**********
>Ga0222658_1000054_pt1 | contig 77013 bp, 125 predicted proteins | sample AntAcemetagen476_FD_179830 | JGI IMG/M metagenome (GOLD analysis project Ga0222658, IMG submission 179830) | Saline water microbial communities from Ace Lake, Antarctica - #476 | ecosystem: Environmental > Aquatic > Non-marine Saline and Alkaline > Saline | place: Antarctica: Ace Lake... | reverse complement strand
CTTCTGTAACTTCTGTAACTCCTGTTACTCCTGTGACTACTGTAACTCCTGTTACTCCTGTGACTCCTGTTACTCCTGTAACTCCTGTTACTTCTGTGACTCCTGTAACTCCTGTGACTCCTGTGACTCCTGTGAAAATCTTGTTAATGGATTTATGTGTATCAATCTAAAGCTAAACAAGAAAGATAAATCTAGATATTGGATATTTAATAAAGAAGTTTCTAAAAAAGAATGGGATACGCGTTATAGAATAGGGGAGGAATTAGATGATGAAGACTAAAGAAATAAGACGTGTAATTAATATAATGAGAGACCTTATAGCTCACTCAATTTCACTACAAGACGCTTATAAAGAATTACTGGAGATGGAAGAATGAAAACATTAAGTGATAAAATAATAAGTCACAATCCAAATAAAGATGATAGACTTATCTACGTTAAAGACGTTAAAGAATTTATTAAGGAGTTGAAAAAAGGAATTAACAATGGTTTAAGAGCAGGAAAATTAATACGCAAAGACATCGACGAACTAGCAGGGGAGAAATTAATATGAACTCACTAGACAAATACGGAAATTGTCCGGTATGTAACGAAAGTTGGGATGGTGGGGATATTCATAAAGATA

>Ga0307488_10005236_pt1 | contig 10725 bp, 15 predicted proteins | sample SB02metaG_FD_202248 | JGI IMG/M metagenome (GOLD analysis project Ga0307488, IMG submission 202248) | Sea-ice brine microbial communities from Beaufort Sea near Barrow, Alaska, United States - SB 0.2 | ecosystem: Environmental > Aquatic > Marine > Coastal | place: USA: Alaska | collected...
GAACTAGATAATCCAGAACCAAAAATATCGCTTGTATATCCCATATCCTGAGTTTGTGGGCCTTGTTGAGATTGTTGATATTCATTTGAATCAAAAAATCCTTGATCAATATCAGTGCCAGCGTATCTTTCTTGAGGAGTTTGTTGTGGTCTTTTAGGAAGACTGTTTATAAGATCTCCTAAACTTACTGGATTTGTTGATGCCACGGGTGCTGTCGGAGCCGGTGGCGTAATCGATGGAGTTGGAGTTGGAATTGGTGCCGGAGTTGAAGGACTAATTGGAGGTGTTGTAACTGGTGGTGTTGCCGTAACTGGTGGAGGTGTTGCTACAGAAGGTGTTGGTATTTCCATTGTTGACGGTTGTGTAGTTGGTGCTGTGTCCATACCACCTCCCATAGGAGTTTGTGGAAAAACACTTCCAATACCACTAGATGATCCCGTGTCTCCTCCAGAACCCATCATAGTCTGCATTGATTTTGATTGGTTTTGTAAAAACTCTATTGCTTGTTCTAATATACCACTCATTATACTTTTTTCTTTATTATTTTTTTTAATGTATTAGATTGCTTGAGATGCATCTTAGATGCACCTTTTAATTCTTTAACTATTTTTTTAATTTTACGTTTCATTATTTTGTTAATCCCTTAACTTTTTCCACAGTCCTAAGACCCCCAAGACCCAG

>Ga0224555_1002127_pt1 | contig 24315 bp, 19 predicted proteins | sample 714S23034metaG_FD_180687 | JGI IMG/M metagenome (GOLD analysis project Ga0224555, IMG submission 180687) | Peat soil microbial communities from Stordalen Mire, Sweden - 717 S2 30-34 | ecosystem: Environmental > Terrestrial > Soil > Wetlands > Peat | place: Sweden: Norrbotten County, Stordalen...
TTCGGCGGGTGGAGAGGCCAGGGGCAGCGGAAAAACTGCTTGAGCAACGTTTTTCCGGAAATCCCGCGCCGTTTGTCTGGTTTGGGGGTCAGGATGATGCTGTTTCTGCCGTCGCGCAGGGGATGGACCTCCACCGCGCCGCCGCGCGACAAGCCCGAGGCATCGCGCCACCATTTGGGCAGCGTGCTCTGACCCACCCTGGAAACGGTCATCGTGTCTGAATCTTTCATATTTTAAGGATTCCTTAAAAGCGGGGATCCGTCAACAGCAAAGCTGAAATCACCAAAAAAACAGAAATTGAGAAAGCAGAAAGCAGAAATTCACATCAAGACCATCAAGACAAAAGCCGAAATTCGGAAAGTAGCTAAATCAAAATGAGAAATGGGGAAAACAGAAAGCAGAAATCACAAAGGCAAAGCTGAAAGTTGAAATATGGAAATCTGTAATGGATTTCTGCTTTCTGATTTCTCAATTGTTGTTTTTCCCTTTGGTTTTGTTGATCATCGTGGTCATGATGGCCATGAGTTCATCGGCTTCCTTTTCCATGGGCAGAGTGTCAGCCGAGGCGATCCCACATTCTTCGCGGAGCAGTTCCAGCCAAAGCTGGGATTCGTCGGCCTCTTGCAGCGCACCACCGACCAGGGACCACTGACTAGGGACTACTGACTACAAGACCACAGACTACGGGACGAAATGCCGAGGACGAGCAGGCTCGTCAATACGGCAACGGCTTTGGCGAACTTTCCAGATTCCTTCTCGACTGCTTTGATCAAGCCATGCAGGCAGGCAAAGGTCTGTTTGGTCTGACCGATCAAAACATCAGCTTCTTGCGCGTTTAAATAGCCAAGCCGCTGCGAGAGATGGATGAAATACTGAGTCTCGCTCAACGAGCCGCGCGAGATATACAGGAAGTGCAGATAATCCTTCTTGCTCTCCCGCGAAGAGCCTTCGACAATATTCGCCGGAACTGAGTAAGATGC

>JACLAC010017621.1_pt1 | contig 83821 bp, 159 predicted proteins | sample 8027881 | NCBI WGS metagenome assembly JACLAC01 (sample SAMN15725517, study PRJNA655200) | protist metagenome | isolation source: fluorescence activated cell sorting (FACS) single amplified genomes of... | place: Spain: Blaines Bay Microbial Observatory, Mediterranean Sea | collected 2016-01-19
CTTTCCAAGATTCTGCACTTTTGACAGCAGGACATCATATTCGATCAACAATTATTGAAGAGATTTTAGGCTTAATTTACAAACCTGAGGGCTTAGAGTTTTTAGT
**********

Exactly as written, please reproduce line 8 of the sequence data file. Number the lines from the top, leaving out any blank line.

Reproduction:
CTTTCCAAGATTCTGCACTTTTGACAGCAGGACATCATATTCGATCAACAATTATTGAAGAGATTTTAGGCTTAATTTACAAACCTGAGGGCTTAGAGTTTTTAGT